• Total: The total number of games in HugeBase where the selected move was played.
  • Success: The percentage score of the move in HugeBase. It is calculated from the point of view of the side to move.
  • CAP: The CAP database contains tens of millions of positions evaluated by a chess engine. This column shows the evaluation of the moves in the tree window.

If you want to display these columns in the tree window, simply select them by clicking the corresponding check boxes in the Visible column highlighted in the image above.

Of course you can also hide a column by clearing its “Visible” check box.

Adding Engine Analysis Columns

Now that infinite analysis and IDeA have practically been merged into a single analysis tool, it can be quite useful to see the infinite analysis evaluations of your favorite chess engines in the IDeA tree configuration.

You can choose an infinite analysis tree for each engine. A new window, Advanced Engine Options, has been added to Engines mode. Switch to Engines mode. If you do not see this new window, you can enable it with the Layout menu at the bottom of the sidebar. After that, select one of the installed engines in the Engines list. The Advanced Engine Options will display the current settings of the engine.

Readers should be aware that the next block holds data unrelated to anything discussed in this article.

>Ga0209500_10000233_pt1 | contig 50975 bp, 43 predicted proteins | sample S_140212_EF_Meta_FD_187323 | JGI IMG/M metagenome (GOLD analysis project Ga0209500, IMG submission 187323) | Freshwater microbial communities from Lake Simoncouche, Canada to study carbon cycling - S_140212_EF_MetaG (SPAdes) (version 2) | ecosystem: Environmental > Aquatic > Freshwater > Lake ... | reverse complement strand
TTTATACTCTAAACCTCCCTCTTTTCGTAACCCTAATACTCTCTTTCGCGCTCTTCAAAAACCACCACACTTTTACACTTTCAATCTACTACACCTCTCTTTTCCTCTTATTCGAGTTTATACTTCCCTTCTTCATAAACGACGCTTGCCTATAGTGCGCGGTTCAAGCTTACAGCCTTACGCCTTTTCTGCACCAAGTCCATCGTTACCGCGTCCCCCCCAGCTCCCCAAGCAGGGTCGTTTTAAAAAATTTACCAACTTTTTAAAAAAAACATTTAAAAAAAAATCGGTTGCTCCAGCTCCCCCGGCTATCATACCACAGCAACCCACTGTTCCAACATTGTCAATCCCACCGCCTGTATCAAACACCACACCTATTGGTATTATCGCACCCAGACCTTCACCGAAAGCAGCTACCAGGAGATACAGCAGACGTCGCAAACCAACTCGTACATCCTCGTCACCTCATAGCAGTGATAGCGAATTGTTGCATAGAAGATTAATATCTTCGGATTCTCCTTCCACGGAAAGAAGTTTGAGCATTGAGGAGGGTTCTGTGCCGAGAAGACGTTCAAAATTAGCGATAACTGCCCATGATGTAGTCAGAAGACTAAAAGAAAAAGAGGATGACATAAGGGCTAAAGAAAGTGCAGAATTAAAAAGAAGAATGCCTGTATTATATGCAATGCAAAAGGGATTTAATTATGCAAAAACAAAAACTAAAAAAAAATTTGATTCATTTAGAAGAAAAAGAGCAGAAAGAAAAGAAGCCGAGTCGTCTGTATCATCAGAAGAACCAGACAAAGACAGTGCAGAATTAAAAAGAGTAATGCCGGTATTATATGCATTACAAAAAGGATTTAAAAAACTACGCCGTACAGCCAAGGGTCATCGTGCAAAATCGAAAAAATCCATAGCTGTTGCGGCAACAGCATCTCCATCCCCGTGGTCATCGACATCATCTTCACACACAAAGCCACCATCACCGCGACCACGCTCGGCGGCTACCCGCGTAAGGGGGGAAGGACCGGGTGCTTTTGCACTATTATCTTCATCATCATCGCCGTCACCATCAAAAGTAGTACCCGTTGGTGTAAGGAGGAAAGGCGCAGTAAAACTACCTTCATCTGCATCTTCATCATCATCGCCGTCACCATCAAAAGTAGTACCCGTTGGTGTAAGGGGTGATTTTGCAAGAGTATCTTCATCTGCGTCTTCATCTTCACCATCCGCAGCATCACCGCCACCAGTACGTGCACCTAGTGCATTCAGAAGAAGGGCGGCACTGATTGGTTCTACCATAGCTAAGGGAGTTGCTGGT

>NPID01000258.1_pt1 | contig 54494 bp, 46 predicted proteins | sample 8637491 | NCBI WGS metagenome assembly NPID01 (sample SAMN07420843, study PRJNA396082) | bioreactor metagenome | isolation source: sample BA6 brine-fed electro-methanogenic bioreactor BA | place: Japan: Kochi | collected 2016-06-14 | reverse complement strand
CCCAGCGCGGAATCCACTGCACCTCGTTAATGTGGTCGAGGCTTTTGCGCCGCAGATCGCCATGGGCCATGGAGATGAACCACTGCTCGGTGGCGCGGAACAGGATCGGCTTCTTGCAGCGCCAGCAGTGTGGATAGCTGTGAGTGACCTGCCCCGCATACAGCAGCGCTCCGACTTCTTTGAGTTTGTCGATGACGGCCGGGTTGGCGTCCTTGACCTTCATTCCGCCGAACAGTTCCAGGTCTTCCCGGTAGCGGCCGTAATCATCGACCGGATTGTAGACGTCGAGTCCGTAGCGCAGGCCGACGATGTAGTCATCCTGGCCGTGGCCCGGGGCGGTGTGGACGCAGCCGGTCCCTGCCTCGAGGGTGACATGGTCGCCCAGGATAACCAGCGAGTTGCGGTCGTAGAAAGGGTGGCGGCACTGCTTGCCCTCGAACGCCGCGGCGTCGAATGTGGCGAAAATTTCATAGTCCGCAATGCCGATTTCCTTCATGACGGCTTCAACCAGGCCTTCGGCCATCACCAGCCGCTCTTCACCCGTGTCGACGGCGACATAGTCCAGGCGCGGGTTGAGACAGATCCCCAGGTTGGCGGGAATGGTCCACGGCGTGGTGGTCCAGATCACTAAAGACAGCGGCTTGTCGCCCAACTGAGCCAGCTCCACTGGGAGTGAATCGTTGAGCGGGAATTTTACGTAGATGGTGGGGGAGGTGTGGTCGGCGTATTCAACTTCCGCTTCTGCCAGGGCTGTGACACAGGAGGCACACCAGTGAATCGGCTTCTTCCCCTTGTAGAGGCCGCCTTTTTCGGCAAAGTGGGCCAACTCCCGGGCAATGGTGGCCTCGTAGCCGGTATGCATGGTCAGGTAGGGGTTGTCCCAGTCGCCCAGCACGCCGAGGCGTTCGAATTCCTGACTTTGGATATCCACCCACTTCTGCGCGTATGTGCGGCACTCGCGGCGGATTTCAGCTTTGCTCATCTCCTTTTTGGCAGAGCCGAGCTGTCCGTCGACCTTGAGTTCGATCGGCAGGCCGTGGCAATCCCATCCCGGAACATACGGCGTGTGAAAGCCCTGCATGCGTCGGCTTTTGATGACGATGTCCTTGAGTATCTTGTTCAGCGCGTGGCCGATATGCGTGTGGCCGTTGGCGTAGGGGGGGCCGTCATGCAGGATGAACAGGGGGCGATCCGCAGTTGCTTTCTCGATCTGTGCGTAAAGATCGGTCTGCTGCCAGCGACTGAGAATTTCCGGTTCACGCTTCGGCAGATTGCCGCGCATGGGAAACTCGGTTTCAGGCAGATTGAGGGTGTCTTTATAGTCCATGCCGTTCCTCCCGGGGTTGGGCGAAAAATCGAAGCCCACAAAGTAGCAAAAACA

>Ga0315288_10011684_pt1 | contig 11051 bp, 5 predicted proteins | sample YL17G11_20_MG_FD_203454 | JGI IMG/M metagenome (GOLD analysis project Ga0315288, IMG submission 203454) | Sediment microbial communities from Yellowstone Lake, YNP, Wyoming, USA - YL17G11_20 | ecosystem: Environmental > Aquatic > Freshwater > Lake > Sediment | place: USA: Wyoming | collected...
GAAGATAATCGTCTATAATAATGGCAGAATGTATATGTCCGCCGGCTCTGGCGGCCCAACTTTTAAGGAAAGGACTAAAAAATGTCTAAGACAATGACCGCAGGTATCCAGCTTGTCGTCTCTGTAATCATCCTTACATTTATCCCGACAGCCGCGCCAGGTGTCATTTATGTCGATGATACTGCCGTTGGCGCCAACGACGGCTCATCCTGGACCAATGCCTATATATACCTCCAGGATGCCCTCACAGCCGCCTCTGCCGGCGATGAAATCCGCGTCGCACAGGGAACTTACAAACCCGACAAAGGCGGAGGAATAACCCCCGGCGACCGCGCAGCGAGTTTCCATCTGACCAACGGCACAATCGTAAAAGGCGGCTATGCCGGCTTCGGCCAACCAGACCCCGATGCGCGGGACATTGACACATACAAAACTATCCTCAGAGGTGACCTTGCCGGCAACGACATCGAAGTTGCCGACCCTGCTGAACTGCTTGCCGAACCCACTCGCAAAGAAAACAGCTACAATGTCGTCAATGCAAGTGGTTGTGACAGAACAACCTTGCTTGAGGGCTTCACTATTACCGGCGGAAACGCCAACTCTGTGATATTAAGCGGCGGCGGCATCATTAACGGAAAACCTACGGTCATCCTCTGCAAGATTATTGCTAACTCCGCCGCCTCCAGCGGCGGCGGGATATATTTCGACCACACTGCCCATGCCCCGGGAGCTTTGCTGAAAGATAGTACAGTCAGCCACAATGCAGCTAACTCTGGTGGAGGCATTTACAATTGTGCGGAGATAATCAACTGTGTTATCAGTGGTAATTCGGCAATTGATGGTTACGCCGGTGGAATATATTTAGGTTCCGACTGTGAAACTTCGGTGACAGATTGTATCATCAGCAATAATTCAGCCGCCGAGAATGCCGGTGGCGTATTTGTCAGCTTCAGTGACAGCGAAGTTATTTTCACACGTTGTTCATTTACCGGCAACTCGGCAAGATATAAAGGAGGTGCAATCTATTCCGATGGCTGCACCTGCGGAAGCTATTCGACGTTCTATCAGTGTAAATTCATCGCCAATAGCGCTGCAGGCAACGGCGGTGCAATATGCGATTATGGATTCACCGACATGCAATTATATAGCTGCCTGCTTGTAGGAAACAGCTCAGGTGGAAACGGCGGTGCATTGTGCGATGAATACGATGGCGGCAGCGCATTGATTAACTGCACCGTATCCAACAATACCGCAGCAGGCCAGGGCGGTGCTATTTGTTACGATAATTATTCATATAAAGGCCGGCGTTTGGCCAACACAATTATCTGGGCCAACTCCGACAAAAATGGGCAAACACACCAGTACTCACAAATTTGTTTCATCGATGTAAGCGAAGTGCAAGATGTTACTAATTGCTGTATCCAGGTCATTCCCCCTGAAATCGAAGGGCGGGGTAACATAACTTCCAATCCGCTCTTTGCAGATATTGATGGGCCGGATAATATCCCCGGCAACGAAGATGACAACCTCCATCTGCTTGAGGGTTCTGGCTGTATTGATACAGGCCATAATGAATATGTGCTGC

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Choose analysis tree and depth adjustment

Here you see the “Infinite analysis results” pane of the Advanced Engine Options. It shows the options for the selected engine, in this case Rybka. I store all the engine specific infinite analysis trees in a special subdirectory, EngineIA, within the ATrees directory and in this case the analysis will be written to a tree called Rybka.

You should repeat this for other engines that you use for analysis so that the analysis of different engines are stored in different trees. The next step is to add the engine analysis trees to your IDeA tree configuration.

Make sure that the IDeA tree configuration is selected and then open the “Tree configurations” dialog box, as was described above.

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Add an engine analysis column

This example shows how I add a new column with Rybka analysis to the IDeA tree configuration:

  1. Click the Add button in the “Tree configurations” dialog box. The “New column” form will be brought up.